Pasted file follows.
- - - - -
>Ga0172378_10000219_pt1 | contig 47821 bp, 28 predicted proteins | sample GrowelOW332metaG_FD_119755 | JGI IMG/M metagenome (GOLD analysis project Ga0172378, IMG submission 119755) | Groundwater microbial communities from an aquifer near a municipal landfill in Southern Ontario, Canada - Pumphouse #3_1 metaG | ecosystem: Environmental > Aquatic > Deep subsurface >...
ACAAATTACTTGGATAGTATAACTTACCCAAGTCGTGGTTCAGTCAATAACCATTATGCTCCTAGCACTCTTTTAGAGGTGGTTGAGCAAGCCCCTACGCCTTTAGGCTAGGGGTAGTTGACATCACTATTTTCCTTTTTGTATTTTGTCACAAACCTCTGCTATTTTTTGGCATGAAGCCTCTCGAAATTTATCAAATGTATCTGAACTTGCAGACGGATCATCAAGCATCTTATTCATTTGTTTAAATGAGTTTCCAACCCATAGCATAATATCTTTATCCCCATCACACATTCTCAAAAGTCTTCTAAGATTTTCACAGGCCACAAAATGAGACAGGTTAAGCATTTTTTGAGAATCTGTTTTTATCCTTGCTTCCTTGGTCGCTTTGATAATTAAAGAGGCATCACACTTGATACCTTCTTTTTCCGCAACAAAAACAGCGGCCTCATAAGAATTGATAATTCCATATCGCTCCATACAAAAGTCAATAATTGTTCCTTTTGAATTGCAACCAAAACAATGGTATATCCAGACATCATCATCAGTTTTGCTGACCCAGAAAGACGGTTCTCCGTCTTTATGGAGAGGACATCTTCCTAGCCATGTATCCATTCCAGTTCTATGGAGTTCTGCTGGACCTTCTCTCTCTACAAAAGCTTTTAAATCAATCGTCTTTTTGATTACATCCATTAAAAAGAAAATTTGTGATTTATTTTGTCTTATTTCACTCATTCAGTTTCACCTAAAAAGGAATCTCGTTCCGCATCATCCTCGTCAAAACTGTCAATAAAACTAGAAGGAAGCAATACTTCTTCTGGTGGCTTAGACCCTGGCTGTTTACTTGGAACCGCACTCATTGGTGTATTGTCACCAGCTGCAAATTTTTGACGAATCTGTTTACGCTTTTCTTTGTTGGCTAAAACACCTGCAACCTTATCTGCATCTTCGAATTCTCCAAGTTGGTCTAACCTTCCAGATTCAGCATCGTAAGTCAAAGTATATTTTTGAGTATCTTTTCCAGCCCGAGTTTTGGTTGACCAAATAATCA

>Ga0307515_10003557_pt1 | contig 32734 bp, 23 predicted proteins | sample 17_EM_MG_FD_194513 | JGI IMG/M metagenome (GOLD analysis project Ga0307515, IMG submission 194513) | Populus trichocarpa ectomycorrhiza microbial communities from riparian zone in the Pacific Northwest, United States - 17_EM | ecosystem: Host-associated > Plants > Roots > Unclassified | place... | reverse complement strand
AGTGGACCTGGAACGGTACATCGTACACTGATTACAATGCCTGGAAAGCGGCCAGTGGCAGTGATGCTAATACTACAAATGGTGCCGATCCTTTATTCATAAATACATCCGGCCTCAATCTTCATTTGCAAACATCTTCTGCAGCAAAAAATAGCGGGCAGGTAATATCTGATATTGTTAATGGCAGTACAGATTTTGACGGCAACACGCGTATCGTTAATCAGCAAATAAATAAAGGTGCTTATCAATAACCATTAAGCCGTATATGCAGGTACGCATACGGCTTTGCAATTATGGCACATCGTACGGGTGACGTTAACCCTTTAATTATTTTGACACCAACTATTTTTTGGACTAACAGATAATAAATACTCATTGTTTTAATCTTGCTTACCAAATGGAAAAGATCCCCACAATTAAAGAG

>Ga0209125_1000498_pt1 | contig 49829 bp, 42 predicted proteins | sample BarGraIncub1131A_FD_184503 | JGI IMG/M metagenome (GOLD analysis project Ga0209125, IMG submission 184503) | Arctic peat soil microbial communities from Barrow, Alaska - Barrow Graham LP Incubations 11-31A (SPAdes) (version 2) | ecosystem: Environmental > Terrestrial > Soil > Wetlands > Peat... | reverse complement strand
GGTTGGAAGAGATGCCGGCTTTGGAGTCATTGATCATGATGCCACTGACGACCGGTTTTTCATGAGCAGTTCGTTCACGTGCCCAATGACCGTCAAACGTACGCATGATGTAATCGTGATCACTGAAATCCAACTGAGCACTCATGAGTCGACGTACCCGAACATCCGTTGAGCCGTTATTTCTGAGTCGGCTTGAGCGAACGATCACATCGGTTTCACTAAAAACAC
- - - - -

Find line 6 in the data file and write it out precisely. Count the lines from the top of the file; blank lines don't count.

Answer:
GGTTGGAAGAGATGCCGGCTTTGGAGTCATTGATCATGATGCCACTGACGACCGGTTTTTCATGAGCAGTTCGTTCACGTGCCCAATGACCGTCAAACGTACGCATGATGTAATCGTGATCACTGAAATCCAACTGAGCACTCATGAGTCGACGTACCCGAACATCCGTTGAGCCGTTATTTCTGAGTCGGCTTGAGCGAACGATCACATCGGTTTCACTAAAAACAC